1945, during the Japanese colonial era, numerous Koreans are taken to an island by the Japanese, where they are promised work for pay. However, they find that the island is actually a “slave island,” where they are forced into harsh labor. Kang-Ok does whatever he can to reunite with his daughter that came to the island with him, while Chil-Sung and Mal-Nyun do whatever they need to get by. As the war nears its end, an OSS Agent named Moo-Young is given a special mission to go to the island and rescue a very important member of the independence movement. As the US starts to attack, the Japanese tries to get rid of all evidence of the severe conditions they made the Koreans endure by causing an explosion, and Moo-Young, Gang-Ok, Chil-Sung, and Mal-Nyun try to escape the island before it’s too late. 


Next, the third movie is the 2019 film, <Black Money>.

This crime drama was directed by Jung Ji-Young, who’s responsible for <Unbowed> and <Blackjack>, and is based on real events that took place in Korea. The movie stars Cho Jin-Woong, Lee Ha-Nee, Lee Kyung-Young, Kang Shin-Il, Choi Duk-Moon, and Cho Han-Chul. 

The synopsis is as follows:
Yang Min-Hyuk is a prosecutor of the Seoul District, and is known for being extremely hard headed. However, he finds himself in a complicated situation when the suspect he was investigating commits suicide, and he’s framed as the cause of death. As he tries to clear his name, he finds that the suspect was an important figure of a big financial scandal. Upon further research, he discovers that the scandal is a lot bigger than he had thought, as it involved financial supervisors, large law firms, and overseas companies. What is the truth behind the Daehan Bank scandal? 


Moving along, the fourth movie is the 2019-released action film, <Cheer Up, Mr. Lee>.

<Cheer Up, Mr. Lee> was directed by Lee Gye-Byuk, who also directed <Luck-Key> and <The Beast And The Beauty>, and is a real tear-jerker. I’d say it’s similar to <Miracle in Cell No.7> in how emotional it gets, but like how I mentioned in my review of the film, I didn’t enjoy it that much because I felt like it tried too hard to force the tears out of the audience. However, I know that there are people that did very much enjoy the film and thought it was genuinely emotional. The movie features the lineup of Cha Seung-Won, Uhm Chae-Young, Park Hae-Joon, Kim Hye-Ok, Ahn Gil-Kang, Jun Hye-Bin, and Cho Han-Chul.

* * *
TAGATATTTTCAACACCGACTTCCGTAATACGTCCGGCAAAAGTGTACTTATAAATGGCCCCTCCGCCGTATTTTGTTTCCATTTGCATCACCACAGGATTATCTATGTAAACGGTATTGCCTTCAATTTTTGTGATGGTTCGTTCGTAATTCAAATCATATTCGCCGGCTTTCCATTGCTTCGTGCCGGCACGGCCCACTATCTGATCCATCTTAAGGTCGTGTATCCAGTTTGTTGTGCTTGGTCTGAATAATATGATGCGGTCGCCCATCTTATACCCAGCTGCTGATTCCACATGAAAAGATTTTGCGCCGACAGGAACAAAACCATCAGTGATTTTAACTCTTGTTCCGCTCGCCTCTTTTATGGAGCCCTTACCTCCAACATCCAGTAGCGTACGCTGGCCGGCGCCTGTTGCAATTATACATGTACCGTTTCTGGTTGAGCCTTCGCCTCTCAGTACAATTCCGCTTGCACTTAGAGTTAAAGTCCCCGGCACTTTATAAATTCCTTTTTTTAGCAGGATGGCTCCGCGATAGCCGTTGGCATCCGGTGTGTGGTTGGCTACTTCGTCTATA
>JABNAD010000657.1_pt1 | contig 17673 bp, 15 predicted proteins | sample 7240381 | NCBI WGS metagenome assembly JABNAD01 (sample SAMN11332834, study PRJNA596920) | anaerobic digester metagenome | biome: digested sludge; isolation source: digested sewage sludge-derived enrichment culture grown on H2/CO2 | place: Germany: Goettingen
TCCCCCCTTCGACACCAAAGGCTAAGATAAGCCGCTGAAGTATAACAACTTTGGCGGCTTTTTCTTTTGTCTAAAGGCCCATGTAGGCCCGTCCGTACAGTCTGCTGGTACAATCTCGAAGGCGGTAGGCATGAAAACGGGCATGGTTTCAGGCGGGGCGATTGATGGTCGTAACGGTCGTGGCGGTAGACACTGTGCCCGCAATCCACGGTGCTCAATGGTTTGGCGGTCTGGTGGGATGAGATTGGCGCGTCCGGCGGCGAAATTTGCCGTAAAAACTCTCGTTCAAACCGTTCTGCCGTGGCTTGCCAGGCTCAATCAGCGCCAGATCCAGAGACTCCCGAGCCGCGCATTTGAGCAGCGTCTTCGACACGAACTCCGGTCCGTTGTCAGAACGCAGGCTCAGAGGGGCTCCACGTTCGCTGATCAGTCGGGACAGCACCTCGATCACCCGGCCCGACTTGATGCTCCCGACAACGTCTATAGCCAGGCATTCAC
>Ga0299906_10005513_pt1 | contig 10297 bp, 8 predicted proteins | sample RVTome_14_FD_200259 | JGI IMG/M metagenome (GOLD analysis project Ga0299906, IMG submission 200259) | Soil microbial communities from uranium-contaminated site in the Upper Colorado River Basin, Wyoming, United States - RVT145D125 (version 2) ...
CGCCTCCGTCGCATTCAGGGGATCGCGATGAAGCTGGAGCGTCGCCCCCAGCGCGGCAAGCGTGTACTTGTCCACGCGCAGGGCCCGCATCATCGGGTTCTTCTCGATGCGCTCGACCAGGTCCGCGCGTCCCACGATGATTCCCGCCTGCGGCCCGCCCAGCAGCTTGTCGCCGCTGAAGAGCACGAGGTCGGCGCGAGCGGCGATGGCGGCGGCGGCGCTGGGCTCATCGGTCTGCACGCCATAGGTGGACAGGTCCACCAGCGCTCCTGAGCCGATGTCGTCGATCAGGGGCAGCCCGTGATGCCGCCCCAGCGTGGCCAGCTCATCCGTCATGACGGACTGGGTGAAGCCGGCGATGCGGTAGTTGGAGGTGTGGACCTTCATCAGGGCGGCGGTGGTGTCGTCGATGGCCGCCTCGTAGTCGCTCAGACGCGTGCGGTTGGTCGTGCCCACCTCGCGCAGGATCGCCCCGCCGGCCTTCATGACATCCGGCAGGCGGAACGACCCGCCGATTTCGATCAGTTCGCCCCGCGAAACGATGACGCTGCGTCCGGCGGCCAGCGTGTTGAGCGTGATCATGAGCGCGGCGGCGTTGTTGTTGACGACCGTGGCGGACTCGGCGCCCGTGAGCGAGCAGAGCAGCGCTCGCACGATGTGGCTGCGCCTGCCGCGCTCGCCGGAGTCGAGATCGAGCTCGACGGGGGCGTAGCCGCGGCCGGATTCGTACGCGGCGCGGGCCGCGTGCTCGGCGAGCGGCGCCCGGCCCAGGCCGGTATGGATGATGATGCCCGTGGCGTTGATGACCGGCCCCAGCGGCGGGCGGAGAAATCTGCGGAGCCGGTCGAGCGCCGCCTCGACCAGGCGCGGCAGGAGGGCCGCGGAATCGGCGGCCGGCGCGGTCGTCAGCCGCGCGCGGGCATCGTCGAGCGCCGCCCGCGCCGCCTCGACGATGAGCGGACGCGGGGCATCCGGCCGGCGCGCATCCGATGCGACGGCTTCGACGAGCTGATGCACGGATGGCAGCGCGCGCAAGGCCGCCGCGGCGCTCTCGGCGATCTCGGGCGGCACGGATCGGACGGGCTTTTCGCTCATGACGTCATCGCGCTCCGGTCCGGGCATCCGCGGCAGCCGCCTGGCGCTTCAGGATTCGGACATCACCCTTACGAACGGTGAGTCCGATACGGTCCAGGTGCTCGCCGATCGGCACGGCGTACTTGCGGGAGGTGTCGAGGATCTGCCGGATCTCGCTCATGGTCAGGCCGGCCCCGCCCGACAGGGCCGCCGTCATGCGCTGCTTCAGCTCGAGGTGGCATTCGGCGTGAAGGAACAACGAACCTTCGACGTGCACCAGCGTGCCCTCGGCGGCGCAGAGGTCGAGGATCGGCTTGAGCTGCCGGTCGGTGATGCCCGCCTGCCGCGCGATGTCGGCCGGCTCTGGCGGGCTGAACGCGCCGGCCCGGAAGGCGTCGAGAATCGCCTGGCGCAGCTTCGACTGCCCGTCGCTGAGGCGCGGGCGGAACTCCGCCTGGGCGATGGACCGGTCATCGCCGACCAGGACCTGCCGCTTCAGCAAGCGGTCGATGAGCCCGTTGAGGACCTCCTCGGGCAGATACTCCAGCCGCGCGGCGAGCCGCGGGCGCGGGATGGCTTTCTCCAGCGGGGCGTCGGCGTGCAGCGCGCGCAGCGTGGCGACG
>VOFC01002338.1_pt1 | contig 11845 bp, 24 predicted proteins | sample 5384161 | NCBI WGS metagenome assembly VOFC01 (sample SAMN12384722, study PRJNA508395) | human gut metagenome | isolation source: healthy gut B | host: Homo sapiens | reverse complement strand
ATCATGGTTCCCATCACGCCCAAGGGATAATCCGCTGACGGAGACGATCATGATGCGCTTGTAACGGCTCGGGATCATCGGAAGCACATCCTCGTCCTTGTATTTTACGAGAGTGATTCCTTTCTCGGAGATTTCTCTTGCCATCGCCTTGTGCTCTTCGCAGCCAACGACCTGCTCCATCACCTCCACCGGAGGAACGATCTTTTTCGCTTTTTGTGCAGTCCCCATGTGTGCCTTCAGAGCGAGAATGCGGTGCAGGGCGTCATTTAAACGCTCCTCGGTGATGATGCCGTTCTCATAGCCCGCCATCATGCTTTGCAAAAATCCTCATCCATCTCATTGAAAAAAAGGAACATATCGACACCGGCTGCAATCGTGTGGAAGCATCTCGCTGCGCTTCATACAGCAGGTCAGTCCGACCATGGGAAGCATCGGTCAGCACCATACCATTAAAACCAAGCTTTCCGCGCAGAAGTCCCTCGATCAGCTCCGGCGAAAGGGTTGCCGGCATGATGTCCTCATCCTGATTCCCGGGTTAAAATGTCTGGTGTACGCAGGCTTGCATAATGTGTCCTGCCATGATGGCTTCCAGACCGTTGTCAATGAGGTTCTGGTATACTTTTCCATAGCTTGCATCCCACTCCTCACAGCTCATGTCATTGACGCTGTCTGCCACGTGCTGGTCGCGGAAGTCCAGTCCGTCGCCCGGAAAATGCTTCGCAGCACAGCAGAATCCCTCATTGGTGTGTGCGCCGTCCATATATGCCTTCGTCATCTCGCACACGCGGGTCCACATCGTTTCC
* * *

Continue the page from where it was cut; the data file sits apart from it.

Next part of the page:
The synopsis is as follows:
Tae-Shik is a former special agent who lost his wife and unborn child due to an unfortunate accident, and is now living a lonely life, running a pawn shop. One of his frequent visitors of the pawn shop is a young girl that lives next doors to him, Somi. One day, Somi suddenly disappears. She was kidnapped because her mother was involved in a crime incident involving some bad people. In order to save his only friend, Tae-Shik chases after the people who took Somi, and sets up a deal with the organization. However, he’s unable to rescue Somi, and the cops start chasing after Tae-Shik’s tail. 


The fifth movie is the 2017 action film, <Confidential Assignment>.

This movie was directed by Kim Sung-Hoon, who also did <Rampant> and <My Little Hero>, and stars Hyun Bin, Yoo Hae-Jin, the late Kim Joo-Hyuk, Jang Young-Nam, Lee Dong-Hwi, and Yoona of Girls Generation. 

The synopsis is as follows:
Rim Chul-Ryung is a North Korean agent who lost his wife and colleagues during a secret operation planned by an internal organization. North Korea, needing to finish the mission, requests the first inter-Korean joint investigation in order to catch the organization’s leader, Cha Ki-Sung, who’s hiding in the South. Chul-Ryung is the agent that’s sent to Seoul for the mission. Meanwhile, suspicious of North Korea’s actual intents, South Korea plans an operation to catch the Ki-Sung first, and orders Kang Jin-Tae to closely monitor the agent from the North and make sure he doesn’t get to Ki-Sung first. Chul-Ryung, who must complete his mission, and Jin-Tae who must stop him from doing so. Who will come out on top?


Coming in next is the 2019 movie, <Crazy Romance>.

Directed by Kim Han-Kyul, <Crazy Romance> is a romcom that stars the likes of Kim Rae-Won, Gong Hyo-Jin, Kang Ki-Young, Jung Woong-In, and Jang So-Yeon. This is a very “real” movie that also keeps the audience laughing.

The synopsis is as follows:
After his ex-girlfriend leaves him, Jae-Hoon spends everyday drinking his sorrow away. One day, he wakes up with a major hangover, and after checking his phone, realizes that he called and talked to an unknown number for 2 hours. Who was the owner of the unknown number? It was none other than his work colleague, Sun-Young, who he just met that previous day. Sun-Young, who’s also recently broken up with her boyfriend, started working at the same company as Jae-Hoon the day before the call, and the two start off on the wrong foot, but gradually gets closer and closer.


Moving onto the seventh movie, the seventh movie is the 2018 film <Drug King>.